Gridstone Research, an equity research start-up in Mumbai, had secured venture capital funding from three investors last March. The investors included Charles River Ventures, Helion Venture Partners and finally Maverick Capital, a US$10 billion (Rs41,000 crore) American hedge fund.
What appeared then to be a one-off has now become a bit of a trend. Hedge funds are fast penetrating India’s private equity market and, since mid-2005, have concluded 36 deals worth US$1.7 billion. And, this is just a partial estimate, based on deals that are publicly known. The actual numbers, industry experts say, is likely to be much higher.
In the past 18-24 months, several leading US hedge funds have made a beeline for India. DE Shaw & Co, one of the world’s top ten hedge funds with US$30 billion in capital under management, set up shop in Delhi last year to invest in private equity and distressed assets. Och-Ziff Capital Management, which has more than US$11 billion in assets under management, struck its first private equity deal this year with a US$51 million investment in Bangalore-based Nitesh Estates for a 25% stake. Old Lane, the New York-based hedge fund led by former Morgan Stanley executive Vikram Pandit and recently acquired by Citi, is investing out of a US$500 million India PE fund that will be fully invested in 18 months. Other heavy-hitters in the Indian private equity market now include New Vernon, Farallon Capital Management, Galleon Partners, Artis Capital and GLG Partners.
Private equity firms, by mandate, are long-term investors, seeking returns anywhere between 30% and 60% on capital invested. In a growth market such as India, many companies have required the patient capital of such investors, who have provided handholding to the relatively young Indian companies. Hedge funds typically seek above-market and short-term returns on their investments, but they are doing growth deals in India, sometimes even in unlisted firms.
Investment banking sources say that anywhere between 5% and 15% of private equity deals now go to hedge funds. Most private equity executives privately admit that it is beginning to hurt. Some of them have started collaborating with hedge funds on deals but don’t see it a long-term strategy.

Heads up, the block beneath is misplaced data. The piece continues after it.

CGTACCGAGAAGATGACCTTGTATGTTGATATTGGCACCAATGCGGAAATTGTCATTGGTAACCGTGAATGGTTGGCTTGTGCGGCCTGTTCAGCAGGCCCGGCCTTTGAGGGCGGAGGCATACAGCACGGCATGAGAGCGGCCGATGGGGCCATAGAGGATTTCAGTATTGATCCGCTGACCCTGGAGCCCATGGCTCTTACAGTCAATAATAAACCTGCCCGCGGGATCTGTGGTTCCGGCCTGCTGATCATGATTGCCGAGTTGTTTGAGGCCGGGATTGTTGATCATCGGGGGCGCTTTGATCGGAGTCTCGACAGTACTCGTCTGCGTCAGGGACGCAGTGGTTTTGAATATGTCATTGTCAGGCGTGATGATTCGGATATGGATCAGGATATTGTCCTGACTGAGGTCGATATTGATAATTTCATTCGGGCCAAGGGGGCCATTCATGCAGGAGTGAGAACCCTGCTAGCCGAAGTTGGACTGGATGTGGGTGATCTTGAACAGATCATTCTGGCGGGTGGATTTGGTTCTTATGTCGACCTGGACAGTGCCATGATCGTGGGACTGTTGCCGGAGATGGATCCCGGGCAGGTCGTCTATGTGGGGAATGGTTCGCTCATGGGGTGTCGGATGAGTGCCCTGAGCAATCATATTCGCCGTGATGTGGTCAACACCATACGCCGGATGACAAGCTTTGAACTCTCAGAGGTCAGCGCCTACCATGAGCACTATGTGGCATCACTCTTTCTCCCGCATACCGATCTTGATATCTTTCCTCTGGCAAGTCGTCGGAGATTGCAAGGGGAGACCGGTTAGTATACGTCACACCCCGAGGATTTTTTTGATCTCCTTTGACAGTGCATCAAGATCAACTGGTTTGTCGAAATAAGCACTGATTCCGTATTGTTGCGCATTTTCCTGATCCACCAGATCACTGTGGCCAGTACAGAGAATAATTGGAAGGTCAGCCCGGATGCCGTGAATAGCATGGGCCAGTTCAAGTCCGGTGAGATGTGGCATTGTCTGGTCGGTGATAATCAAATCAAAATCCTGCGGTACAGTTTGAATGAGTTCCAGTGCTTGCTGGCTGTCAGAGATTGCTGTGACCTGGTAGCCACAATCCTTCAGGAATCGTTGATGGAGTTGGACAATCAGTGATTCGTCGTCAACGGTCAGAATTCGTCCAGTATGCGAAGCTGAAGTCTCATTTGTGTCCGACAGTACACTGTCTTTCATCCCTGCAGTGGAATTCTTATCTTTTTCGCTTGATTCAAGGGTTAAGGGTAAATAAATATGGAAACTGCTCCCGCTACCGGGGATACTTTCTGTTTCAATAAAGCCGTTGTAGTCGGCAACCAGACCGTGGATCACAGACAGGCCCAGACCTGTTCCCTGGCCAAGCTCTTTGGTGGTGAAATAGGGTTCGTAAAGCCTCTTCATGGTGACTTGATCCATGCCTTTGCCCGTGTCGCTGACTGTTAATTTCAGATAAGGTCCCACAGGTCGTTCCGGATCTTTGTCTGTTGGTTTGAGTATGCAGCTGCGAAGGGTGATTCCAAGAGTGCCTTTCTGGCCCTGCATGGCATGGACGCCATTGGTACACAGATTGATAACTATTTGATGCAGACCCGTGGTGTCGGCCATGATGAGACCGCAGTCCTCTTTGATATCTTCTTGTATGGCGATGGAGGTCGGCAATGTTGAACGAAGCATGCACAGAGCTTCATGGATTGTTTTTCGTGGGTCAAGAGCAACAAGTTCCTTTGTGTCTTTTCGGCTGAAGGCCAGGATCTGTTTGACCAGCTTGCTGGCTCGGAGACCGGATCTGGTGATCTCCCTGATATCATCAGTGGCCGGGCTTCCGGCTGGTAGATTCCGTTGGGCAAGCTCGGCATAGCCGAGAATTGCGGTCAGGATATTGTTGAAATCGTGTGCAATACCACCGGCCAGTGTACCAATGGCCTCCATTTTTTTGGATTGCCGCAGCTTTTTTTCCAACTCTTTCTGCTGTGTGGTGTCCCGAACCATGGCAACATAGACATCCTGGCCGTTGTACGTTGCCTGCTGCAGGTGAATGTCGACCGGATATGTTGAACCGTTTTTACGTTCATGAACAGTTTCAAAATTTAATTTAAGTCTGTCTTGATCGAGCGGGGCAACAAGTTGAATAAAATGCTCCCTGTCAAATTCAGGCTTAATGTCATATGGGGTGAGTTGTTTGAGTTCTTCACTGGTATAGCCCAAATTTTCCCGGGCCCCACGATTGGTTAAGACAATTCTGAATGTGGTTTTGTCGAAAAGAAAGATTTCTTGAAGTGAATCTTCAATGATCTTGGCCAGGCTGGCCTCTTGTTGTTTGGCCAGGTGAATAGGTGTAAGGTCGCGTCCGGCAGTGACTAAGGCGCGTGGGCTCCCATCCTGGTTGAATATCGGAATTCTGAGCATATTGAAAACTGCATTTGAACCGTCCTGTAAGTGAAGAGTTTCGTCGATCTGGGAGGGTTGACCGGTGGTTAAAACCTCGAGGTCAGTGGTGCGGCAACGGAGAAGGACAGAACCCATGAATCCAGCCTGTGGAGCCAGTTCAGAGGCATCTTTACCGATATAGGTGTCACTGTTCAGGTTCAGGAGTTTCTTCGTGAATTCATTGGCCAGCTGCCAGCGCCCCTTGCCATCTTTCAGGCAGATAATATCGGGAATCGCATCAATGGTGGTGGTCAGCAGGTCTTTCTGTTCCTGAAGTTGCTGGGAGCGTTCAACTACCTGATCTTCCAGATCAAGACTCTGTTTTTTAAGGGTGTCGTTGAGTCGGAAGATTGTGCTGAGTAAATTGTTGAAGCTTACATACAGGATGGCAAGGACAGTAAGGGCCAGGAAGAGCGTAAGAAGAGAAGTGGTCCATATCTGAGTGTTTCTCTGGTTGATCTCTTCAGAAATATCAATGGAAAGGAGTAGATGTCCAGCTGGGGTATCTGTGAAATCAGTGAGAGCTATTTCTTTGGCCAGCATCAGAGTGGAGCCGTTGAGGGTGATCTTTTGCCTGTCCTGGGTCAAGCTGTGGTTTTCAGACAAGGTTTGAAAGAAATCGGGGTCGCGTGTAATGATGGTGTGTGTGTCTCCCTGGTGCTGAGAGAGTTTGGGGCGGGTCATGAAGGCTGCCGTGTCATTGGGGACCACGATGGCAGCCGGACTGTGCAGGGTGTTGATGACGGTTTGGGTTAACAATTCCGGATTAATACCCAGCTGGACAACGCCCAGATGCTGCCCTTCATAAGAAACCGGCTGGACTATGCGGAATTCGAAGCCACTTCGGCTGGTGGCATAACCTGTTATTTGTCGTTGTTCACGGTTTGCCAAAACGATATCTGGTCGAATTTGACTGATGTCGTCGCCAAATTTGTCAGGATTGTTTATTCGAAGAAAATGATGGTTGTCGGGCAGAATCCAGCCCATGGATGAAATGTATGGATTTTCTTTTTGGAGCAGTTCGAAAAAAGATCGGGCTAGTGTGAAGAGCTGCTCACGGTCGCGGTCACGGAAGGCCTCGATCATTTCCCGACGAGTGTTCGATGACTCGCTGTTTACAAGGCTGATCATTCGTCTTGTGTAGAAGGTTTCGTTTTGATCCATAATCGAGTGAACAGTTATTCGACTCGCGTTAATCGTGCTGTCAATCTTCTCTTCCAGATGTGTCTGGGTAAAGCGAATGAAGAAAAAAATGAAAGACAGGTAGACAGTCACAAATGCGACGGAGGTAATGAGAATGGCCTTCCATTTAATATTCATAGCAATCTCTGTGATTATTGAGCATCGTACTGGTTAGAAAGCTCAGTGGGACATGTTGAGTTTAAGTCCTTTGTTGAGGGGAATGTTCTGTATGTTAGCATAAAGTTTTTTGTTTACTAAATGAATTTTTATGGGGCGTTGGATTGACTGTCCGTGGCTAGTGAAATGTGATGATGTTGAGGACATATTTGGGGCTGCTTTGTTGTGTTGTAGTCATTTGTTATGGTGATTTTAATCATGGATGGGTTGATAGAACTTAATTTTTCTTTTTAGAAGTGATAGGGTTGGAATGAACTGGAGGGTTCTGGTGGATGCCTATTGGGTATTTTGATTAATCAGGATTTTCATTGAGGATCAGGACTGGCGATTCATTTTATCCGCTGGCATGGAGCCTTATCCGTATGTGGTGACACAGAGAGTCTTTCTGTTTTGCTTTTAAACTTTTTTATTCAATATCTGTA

Some of the hedge funds, including Maverick, that Mint spoke to declined to comment.
Industry experts say that in the past 18-24 months, hedge funds globally have been under increasing pressure to deliver above-market returns in their traditional markets.
This has been difficult since buoyancy in the capital markets has made listed securities expensive. Experts say growth markets, such as China and India have, therefore, become more attractive as listed securities here are still relatively cheaper. In addition, these longer-term investments are another way to diversify their portfolio, says Atul Mehta, partner in the transaction advisory services group at Ernst & Young, the accounting and consulting firm.
The other big draw in India has been private equity’s performance in this market. Warburg Pincus’ US$1.8 billion exit from Bharti Tele-ventures in 2006 proved that serious money could be made in this market. While Warburg had to wait nearly nine years for the exit, firms such as ChrysCapital have made money faster by investing in companies ahead of their initial public offer. Pune-based wind energy manufacturer Suzlon Energy Ltd, in which ChrysCapital invested in 2004, hit the bourse within a year with a Rs800 crore IPO.
Amrish Baliga, head of private capital practice at ICICI Securities Pvt Ltd, says most of the deals by hedge funds in India are in the pre-IPO category. He adds that with returns of 15-25% on listings and 25-30% on growth investments, there is no need to question the hedge funds’ motivation.
The list of 36 deals throws up investment strategies that mirror those pursued by their private equity counterparts. First, the sweet spot for deal sizes is in the mid-market US$30-80 million range. Second, the investments are sector-agnostic, real estate, IT-enabled services, media, telecom, financial services, hospitality, auto ancillaries and retail among others. Third, they buy minority stakes in companies, although even smaller slices than their private equity counterparts.
“One of the big problems is that hedge funds turn around on deals much faster. They hand out term sheets with amazing speed,” says Luis Miranda, president and CEO, IDFC Private Equity. This is something that investment bankers have no complaints about. Baliga of ICICI Securities says: “There is nothing they can’t do.”
For dealmakers, hedge funds can be a one-stop shop. Their shorter time horizon and focus on high return means bankers get higher fees that hit the bank account faster.
This also means that, unlike their private equity counterparts, hedge funds spend less time on due diligence – one reason they can close a transaction faster.
In the longer term, companies that get hedge funds on board may feel the pressure to provide exits to their investors faster than required. “The entrepreneur has to be very clear about what source of capital he wants and for what,” says Srivatsan Rajan, partner and head of private equity at Bain & Co.